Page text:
The Dorothy Dunnett Society helps Dunnett readers around the world make contact and keep in touch with each other. Whether or not you’re a member of the Society, please feel free to sign our guest book and we hope to welcome you back again soon.
I just joined the society and am looking forward to interacting with other devoted Dunnett fans. I first met Lymond back in the mid-1970s and raved to everyone I knew about it, but few around here (I'm in New England) had heard of him. I've re-read Lymond Chronicles at least once every decade and they hold up over the years, indeed. Just found Nicolo a few years ago, but prefer Lymond.
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A warm welcome to the society, Denise!
WG 130 arrived yesterday, just in time for Easter!
Admin Reply by:
Thanks for letting us know, Eva. It's yet another terrific issue and we hope you enjoy it! (If anyone reading this wants to know what "Whispering Gallery" is, details are at the top of this page in the menu bar.)
My Mother introduced me to Francis Crawford when I was 16 and that was a long time ago! It's been difficult to find a Man to compare against him! I just reread the series for the 9th time (I think), and when my copy of The Game of Kings fell apart completely, 2 years ago, I loaded them up in my e reader, so I have Francis and Phillipa with me all the time ! I live in Victoria BC Canada, But I'm English and was Married to a Kerr ! My sons are both quite proud of their Left Handed Sheep Stealing ancestors !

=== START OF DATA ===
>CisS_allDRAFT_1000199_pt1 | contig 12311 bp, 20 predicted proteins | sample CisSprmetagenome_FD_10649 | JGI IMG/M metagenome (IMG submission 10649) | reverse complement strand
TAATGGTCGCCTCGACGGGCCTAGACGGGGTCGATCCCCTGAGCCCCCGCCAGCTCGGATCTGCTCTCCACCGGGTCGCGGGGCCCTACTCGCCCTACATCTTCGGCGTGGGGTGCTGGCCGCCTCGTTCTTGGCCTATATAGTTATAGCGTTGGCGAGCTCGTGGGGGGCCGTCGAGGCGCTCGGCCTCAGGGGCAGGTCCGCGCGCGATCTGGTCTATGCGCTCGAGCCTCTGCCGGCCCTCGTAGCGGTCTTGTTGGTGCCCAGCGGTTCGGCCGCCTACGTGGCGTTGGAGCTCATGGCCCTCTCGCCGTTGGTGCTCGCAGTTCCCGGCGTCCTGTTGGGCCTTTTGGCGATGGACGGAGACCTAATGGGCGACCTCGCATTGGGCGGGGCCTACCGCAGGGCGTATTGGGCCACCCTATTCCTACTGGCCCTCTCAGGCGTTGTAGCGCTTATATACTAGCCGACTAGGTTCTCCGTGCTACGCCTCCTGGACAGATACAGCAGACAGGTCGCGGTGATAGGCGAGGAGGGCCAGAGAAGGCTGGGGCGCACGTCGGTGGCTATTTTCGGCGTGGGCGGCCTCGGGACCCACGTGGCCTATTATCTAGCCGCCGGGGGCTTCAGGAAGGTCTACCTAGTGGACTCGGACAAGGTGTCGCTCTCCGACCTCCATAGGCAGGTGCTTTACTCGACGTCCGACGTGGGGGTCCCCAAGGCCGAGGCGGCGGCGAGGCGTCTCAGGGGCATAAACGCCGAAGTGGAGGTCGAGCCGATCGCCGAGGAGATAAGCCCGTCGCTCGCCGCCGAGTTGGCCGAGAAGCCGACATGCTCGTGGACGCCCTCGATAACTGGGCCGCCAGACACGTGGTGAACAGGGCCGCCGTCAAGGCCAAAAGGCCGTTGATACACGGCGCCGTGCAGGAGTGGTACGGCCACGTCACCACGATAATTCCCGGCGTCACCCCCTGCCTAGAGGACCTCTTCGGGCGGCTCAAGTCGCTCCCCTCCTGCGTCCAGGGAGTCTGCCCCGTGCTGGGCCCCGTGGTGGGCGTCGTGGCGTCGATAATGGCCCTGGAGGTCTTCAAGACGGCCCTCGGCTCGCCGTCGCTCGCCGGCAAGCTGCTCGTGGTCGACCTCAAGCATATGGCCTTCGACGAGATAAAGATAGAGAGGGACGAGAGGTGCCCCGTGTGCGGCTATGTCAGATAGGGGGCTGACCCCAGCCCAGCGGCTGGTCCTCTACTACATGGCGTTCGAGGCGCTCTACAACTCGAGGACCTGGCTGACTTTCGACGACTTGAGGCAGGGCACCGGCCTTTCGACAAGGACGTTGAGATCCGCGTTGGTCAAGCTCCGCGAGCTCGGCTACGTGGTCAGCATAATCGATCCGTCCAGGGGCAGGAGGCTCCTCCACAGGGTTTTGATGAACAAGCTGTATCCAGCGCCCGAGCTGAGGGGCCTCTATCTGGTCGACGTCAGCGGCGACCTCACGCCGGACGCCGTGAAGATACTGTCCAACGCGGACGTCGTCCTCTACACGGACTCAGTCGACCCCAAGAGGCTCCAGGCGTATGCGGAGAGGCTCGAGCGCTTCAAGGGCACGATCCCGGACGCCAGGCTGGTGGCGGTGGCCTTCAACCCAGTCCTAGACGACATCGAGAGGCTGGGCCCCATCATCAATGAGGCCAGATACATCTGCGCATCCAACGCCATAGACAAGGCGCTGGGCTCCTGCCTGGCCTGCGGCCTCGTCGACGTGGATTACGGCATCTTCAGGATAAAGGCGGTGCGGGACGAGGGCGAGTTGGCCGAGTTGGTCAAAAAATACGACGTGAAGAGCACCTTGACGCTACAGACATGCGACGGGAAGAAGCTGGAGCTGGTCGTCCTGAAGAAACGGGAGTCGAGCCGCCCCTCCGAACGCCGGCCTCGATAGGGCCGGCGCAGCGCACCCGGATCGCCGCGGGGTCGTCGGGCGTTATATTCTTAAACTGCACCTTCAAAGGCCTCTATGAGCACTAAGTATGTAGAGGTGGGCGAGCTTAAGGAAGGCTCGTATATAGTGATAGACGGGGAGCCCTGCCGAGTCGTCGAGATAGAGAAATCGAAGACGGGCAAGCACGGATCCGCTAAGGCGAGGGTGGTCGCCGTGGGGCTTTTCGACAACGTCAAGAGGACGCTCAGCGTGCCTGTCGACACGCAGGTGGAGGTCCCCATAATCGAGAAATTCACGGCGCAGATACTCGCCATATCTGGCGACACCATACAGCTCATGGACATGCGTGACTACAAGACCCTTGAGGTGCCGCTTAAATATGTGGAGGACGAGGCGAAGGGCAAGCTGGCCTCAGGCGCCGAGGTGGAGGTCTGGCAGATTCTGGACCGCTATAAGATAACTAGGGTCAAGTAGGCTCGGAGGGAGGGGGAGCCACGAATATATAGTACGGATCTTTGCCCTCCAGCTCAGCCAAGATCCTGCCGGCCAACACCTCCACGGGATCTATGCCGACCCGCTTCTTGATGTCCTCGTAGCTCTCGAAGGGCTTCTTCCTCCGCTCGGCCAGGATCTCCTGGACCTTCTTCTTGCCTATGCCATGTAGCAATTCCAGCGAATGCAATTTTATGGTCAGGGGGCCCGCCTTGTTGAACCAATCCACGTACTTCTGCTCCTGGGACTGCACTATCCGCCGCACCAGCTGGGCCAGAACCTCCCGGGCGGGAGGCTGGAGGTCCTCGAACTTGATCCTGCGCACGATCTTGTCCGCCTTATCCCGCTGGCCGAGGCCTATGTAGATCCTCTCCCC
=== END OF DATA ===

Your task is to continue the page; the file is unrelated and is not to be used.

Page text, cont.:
Delighted to have found this website!
I have just returned from a trip to Hadrian's wall and to Scotland during which I took some time out to explore some of the places in the Borders mentioned in the Lymond series. For example, in my exploring around Hexham I came across the entrance gates to Beauchope Castle (house built on a 15th centory Peel Tower). I was able to make time to have afternoon tea in Biggar. I found that there is a nearby private house/manse called Culter Allers. The associated church has 19th century gravestones dedicated to Somervilles. I am not sure if these places were the inspiration for Flaws Valley and Midculter, but, as I have begun to read the Games of Kings again, I feel that I have a better understanding of the landscapes that Francis Crawford and his outlaw band roamed across. Going to very much enjoy this reread with those landscapes still in my mind's eye.
I have pre-ordered the Edingburgh guide, and do so look forward to receiving it.